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Employers often face the situation where an employee seeks to return to work after medical leave but may no longer be able to handle the duties of his or her job. It is unlawful to terminate an employee for taking medical leave or for having a disability.  However, it is lawful for an employer to have a uniformly applied practice or policy that requires each employee to provide medical certification from the doctor that he or she is able to resume work. 29 U.S.C. §2614(a)(4).  The failure to provide that medical certification is a legitimate, nondiscriminatory reason to terminate employment.  Peter Mavrick is a Fort Lauderdale employment attorney who defend businesses accused of employment discrimination.

In the case of Diaz v. Transatlantic Bank, 367 Fed.Appx. 93 (11th Cir. 2010), a former employee sued her former employer alleging interference and retaliation in violation of the Family and Medical Leave Act of 1993 (FMLA) and discrimination and retaliation in violation of Americans with Disabilities Act (ADA). Diaz was a bank teller at Transatlantic Bank (“Bank”). Diaz took medical leave to recover from a severe knee injury. Transatlantic Bank requested documentation and medical updates concerning her condition during her leave and Diaz complied. Her injury prevented her from climbing into the high chairs used by bank tellers, so she informed the Bank that she was willing to work at any other position that did not required her to climb into those chairs.  When Diaz’s medical leave expired, she did not have clearance from her doctors to return to work, which resulted in her dismissal from the Bank.  She then filed her lawsuit claiming FMLA interference, discrimination and retaliation by the Bank.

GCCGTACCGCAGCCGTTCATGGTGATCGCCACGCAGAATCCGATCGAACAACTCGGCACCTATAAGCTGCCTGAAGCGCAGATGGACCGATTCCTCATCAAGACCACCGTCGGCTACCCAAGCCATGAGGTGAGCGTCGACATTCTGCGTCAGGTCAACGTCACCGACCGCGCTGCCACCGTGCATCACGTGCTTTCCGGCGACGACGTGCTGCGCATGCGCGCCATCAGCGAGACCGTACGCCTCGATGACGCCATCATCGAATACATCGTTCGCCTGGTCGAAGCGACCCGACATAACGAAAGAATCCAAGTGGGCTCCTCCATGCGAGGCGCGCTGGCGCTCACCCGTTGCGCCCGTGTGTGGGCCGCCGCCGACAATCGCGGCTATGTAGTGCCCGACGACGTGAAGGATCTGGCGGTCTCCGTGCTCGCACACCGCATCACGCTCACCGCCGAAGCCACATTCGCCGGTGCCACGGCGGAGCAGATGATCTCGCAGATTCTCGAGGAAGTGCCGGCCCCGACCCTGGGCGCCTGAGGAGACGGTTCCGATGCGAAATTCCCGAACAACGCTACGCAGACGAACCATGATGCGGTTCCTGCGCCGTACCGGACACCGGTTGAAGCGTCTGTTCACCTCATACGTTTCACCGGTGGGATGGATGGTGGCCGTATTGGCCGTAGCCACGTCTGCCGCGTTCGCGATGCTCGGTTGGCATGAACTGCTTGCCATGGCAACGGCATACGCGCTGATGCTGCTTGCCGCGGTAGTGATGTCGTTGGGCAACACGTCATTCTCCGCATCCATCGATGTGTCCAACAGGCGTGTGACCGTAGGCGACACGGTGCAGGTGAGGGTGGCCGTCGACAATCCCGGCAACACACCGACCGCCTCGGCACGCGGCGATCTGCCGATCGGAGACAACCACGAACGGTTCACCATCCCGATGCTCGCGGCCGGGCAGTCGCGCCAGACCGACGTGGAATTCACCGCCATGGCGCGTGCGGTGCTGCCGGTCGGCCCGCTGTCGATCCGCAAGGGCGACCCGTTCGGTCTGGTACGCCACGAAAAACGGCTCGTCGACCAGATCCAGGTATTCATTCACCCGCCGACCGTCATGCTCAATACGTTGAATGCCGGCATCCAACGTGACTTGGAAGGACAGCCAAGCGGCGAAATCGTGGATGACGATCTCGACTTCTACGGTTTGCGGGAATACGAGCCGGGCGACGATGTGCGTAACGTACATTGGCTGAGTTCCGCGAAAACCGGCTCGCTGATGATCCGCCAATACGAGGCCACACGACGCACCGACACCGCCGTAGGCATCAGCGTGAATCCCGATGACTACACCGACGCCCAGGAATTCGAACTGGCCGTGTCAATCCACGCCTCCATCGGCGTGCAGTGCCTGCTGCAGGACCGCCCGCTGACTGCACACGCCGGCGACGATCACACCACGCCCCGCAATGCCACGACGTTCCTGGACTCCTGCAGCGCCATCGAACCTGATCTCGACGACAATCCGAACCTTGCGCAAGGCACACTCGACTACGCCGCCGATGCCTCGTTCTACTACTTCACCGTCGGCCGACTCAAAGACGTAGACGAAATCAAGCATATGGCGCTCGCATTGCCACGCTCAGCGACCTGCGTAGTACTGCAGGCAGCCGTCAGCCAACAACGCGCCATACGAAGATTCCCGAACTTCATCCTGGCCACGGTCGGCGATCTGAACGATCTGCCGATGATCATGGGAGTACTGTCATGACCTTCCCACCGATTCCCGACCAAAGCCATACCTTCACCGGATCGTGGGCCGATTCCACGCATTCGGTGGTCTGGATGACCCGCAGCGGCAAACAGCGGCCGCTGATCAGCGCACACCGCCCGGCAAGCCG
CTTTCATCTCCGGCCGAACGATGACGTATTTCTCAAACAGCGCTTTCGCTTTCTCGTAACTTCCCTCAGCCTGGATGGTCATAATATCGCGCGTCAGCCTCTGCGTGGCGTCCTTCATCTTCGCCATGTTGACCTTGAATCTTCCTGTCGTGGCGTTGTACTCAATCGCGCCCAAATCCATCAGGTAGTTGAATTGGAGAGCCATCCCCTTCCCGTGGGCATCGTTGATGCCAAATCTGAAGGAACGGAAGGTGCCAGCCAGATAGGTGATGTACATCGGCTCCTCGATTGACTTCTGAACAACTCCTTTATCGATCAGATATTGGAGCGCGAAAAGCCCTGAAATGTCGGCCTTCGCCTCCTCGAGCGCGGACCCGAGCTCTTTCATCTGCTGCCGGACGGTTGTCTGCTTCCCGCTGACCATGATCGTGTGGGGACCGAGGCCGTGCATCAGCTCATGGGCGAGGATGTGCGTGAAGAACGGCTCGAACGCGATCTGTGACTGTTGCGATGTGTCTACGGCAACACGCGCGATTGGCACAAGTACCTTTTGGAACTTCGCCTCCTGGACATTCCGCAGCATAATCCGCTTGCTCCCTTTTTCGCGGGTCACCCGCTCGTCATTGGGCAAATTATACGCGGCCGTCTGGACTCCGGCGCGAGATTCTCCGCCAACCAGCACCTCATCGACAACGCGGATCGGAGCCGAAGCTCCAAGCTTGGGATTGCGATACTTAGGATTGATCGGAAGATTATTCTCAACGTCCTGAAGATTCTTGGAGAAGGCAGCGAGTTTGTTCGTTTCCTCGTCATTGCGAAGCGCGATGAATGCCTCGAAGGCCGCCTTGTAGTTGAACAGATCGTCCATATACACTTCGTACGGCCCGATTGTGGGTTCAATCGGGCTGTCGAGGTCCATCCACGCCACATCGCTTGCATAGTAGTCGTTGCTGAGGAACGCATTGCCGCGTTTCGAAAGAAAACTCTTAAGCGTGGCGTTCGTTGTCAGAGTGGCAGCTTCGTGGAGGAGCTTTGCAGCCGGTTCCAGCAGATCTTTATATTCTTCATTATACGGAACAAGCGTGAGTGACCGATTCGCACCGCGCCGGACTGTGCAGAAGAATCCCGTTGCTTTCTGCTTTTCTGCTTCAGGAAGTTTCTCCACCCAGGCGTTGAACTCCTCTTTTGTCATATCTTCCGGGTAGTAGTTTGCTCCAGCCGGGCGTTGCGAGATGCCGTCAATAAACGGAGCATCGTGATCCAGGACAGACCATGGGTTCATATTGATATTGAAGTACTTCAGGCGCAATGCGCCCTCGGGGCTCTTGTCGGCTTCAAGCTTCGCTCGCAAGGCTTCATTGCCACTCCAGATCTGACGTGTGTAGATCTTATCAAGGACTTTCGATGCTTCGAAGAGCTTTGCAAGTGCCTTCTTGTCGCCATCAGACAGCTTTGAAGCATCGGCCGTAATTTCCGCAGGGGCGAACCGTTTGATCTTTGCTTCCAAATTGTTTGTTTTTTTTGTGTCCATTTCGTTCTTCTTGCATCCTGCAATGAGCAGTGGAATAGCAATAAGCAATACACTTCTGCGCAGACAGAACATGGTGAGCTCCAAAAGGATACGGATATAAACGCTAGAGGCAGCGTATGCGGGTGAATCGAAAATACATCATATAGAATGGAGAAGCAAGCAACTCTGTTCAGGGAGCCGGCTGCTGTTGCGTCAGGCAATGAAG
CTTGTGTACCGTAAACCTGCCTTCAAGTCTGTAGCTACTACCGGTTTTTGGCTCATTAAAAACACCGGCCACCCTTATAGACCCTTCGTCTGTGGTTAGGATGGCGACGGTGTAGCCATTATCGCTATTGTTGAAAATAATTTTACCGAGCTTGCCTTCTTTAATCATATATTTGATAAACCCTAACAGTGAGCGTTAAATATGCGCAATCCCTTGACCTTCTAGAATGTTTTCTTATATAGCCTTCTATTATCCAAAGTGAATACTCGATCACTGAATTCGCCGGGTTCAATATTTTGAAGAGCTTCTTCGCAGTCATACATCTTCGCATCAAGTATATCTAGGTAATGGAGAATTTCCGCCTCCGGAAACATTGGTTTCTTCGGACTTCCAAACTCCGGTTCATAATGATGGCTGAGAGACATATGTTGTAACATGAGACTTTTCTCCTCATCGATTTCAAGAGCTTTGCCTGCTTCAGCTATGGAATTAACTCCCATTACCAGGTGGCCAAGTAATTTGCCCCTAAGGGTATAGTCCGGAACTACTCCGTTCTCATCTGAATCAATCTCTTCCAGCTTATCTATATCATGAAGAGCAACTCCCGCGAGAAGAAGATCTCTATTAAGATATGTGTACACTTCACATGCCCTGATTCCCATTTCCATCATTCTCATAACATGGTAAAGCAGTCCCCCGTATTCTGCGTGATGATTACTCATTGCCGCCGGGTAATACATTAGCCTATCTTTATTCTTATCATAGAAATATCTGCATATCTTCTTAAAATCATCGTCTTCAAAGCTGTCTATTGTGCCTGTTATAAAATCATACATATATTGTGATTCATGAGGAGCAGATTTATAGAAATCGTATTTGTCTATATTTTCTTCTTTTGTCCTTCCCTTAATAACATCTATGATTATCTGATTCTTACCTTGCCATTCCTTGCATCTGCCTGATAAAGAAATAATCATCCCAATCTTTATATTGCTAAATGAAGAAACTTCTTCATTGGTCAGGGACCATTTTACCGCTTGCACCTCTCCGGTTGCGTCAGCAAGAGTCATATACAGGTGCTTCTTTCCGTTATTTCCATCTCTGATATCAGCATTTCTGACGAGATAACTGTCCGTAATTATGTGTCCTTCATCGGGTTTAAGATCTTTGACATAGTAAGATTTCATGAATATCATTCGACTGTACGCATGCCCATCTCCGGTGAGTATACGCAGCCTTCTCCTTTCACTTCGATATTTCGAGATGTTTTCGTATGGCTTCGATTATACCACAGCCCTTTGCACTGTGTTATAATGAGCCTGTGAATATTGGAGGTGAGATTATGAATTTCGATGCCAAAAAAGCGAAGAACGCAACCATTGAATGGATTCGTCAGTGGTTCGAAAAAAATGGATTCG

In support of her FMLA interference and retaliation claims, Diaz argued that the proof of her medical clearance to return to work was in her doctor’s statements on her disability application that detailed the tasks that she could complete. The doctor’s statement indicated that she could complete every task of a bank teller except climbing into the high chairs. However, the trial court was not persuaded that the application was proof of medical clearance, because the form itself stated that she would not be able to return to work for weeks beyond her allotted medical leave.  The trial court found it to be unreasonable to ask an employer to determine if she was able to return to work based on a statement contained in an application for disability benefits.

In support of her ADA discrimination and retaliation claims, Diaz argued that the medical evidence taken as a whole, shows that she was disabled when her employment was terminated. However, the trial court found that the doctor’s statements in the disability application only showed a temporary condition, not a disability. Her other medical evidence of her condition was discovered after her termination and thus was not available to the Bank when they fired her.

Ultimately, the trial court granted summary judgment in favor of the Bank because there was no evidence that Diaz ever provided medical clearance from a doctor that would allow her to return to work.  The Bank’s requirement for each of its employees to provide medical clearance before returning to work from medical leave was found to be a lawful, legitimate and nondiscriminatory practice.  It was Diaz’s burden to show that she had complied with this requirement in order for the trial court to consider whether she proved the prima facie elements of her causes of action for discrimination or retaliation, and she did not meet that burden.  On appeal the trial court’s decision in favor of the Bank was affirmed.

Peter Mavrick is a Fort Lauderdale employment lawyer who represents businesses.  This article does not serve as a substitute for legal advice tailored to a particular situation.

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